Medication Impaired Driving: Importance of Toxicology in Assessing the Problem and Developing Countermeasures

0
0
1976 days ago, 765 views
PowerPoint PPT Presentation
Drug Impeded Driving: Significance of Toxicology in Surveying the Issue and Creating Countermeasures. Barry K Logan PhD, DABFT WA State Toxicologist Chief, Measurable Research facility Administrations Agency Washington State Watch. McGovern Honor Supper Universe Club, Washington DC, June 2006.

Presentation Transcript

Slide 1

Sedate Impaired Driving: Importance of Toxicology in Assessing the Problem and Developing Countermeasures Barry K Logan PhD, DABFT WA State Toxicologist Director, Forensic Laboratory Services Bureau Washington State Patrol McGovern Award Dinner Cosmos Club, Washington DC, June 2006

Slide 2

Alcohol, Drugs and Driving How would we know whether we have an issue? Family unit reviews Trauma confirmations Fatally harmed drivers Surviving drivers in lethal accidents Drivers captured for DUI

Slide 3

Alcohol, Drugs and Driving How would we know whether we have an issue? Family unit overviews Trauma affirmations Fatally harmed drivers Surviving drivers in deadly crashes Drivers captured for DUI

Slide 4

Alcohol, Drugs and Driving Household Survey, 2004 (earlier year) Any Illicit Drug Use 19.9 Million 8.3% Marijuana 14.6 million 6.1% Cocaine 2.0 Million 0.8% Methamphetamine 1.4 Million 0.5% Hallucinogens 0.93 Million 0.4% SAMHSA, Household Drug Use Survey, 2004

Slide 5

Alcohol, Drugs and Driving Logan, J For Sci, 1996 41(3);457-464

Slide 6

Alcohol, Drugs and Driving Household Survey, 2003-4 (Driving) In 2004 , an expected 13.5 percent of people matured 12 or more established ( ~32 Million ) drove affected by liquor in any event once in the previous year. In 2003 , an expected 10.9 million people announced driving affected by an unlawful medication amid the previous year. This relates to 4.6 percent of the populace matured 12 or more seasoned. The 2003 rates were 14.1 percent among youthful grown-ups matured 18 to 25 and 3.1 percent among grown-ups matured 26 or more established. These rates were all like the 2002 rates. SAMHSA's National Surveys on Drug Use and Health, 2003, 2004

Slide 7

Alcohol, Drugs and Driving Household Surveys, 2002-3 (DUI captures) 5.9% of drivers 21 and more established revealing that they had driven affected by liquor and illegal medications amid the previous year had been captured for DUI in the previous year 4.8% of those driving affected by just unlawful medications had been captured for DUI in the previous year 2.9% of the individuals who had driven affected by just liquor amid the previous year had been captured for DUI in the previous year. SAMHSA's National Surveys on Drug Use and Health in 2002 and 2003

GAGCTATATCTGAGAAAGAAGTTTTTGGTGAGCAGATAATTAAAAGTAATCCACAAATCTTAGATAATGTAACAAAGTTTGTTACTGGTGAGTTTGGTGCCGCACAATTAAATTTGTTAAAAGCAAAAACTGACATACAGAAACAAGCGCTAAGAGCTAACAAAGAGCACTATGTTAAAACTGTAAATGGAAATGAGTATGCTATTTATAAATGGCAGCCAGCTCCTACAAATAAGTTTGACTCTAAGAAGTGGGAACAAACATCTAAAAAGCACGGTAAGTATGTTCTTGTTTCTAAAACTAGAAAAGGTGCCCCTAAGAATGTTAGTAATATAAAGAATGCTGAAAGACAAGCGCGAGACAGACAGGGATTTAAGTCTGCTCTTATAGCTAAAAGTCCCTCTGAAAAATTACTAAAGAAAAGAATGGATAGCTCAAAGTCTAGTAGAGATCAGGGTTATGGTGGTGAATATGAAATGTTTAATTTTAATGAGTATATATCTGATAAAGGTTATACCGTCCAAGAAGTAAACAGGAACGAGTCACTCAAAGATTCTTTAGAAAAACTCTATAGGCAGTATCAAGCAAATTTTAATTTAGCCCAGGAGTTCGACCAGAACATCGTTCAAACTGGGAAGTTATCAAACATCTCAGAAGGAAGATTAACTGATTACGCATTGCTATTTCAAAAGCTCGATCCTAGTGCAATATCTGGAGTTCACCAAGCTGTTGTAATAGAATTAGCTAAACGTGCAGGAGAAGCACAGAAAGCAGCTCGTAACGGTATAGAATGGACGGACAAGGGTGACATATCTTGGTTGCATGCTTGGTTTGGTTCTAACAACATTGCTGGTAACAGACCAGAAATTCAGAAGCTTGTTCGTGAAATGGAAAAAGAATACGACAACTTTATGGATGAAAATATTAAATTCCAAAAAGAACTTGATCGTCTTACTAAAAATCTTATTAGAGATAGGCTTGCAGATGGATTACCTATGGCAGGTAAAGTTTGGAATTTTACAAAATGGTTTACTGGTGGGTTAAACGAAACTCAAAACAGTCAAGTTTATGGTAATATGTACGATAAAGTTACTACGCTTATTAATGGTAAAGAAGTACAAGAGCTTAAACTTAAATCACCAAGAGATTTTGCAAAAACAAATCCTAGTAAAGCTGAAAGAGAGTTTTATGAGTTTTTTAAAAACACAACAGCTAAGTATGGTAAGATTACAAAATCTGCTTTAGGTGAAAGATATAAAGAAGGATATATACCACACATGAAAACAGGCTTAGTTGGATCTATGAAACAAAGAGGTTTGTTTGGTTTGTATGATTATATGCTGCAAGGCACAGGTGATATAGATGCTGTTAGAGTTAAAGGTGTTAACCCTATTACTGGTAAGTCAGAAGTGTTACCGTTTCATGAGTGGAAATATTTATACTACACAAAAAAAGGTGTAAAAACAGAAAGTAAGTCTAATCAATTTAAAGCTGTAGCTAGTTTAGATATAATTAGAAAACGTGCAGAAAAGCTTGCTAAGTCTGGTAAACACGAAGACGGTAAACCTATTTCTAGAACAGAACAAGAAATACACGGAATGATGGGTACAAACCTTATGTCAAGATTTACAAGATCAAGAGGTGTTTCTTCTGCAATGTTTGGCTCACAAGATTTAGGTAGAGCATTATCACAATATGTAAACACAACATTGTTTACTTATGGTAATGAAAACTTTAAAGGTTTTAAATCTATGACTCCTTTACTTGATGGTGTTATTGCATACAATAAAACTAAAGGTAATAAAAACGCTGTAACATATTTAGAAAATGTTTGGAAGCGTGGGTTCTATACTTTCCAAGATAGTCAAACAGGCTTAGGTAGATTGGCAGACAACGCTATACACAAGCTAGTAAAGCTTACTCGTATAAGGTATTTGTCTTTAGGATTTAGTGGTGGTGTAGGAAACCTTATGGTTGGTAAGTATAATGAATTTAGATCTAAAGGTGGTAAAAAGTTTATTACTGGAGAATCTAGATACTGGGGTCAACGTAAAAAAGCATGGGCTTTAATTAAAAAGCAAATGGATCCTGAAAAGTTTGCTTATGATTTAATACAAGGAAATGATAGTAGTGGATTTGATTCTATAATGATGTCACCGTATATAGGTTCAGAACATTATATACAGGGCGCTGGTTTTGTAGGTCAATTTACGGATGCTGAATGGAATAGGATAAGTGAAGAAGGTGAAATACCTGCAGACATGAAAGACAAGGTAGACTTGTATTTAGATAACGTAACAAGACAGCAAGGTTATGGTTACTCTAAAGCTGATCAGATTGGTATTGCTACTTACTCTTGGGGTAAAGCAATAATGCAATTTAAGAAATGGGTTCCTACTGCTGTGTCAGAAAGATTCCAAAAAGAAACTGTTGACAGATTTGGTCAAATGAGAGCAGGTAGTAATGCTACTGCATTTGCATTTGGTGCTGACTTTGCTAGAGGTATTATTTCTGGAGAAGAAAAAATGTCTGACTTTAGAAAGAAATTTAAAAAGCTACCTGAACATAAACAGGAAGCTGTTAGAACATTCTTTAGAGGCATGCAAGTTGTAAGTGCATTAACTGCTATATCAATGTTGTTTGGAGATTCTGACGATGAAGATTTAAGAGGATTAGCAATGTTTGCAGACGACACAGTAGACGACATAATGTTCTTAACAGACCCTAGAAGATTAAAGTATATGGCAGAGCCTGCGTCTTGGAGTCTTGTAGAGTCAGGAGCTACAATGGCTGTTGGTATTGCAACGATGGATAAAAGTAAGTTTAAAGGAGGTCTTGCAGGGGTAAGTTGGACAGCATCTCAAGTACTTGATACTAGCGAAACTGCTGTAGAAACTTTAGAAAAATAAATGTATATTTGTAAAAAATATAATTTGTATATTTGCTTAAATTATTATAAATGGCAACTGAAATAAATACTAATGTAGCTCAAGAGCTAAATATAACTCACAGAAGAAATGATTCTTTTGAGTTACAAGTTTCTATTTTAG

Slide 8

Alcohol, Drugs and Driving How would we know whether we have an issue? Family unit reviews Trauma confirmations Fatally harmed drivers Surviving drivers in deadly crashes Drivers captured for DUI

Slide 9

Alcohol, Drugs and Driving Drug and Alcohol Use Among Drivers Admitted to a Level-1 Trauma Center 108 Drivers from MVC tried for illegal medication utilize 66% medication/liquor pos. 51% medication pos. Walsh JM, Flegel R, et al Acc Anal Prev 37 (2005) 894–901

Slide 10

Alcohol, Drugs and Driving Drug and Alcohol Use Among Drivers Admitted to a Level-1 Trauma Center 108 Drivers from MVC tried for illegal medication utilize Alcohol 30.6% Marijuana 26.9% (Alcohol also 37.9%) Cocaine 11.6% Methamphetamine 5.6% Benzodiazepines 11.2% Opiates 10.2% Walsh JM, Flegel R, et al Acc Anal Prev 37 (2005) 894–901

Slide 11

Alcohol, Drugs and Driving How would we know whether we have an issue? Family unit studies Trauma confirmations Fatally harmed drivers Surviving drivers in lethal accidents Drivers captured for DUI

Slide 12

Combined Drug and Alcohol use in Fatally Injured Drivers in Washington State Sample entries from 39 provinces; coroners/medicinal inspectors Drivers who kicked the bucket inside 4hrs of car accident from February 1, 2001 to January 31, 2002 657 activity fatalities 397 (60.4%) drivers 171 (26%) travelers 75 (11.4%) people on foot N=370 (93%) driver cases reasonable for testing Schwilke, dos Santos, Logan, J For Sci, in press 2006

Slide 13

Fatally Injured Drivers - 2002 Schwilke, dos Santos, Logan, J For Sci, in press 2006

Slide 14

Fatally Injured Drivers - 2002 Alcohol as well as medications 62% Drugs display 35% Alcohol cases constructive for medications 41% Schwilke, dos Santos, Logan, J For Sci, in press 2006

Slide 15

Drug Positivity Schwilke, dos Santos, Logan, J For Sci, in press 2006

Slide 16

Fatally Injured Drivers Schwilke, dos Santos, Logan, J For Sci, in press 2006

Slide 17

Alcohol, Drugs and Driving How would we know whether we have an issue? Family unit reviews Trauma confirmations Fatally harmed drivers Surviving drivers in lethal accidents Drivers captured for DUI

Slide 18

Alcohol, Drugs and Driving % Drivers tried for Alcohol FARS Data Set, NHTSA

Slide 19

Alcohol, Drugs and Driving % Drivers tried for Drugs FARS Data Set, NHTSA

Slide 20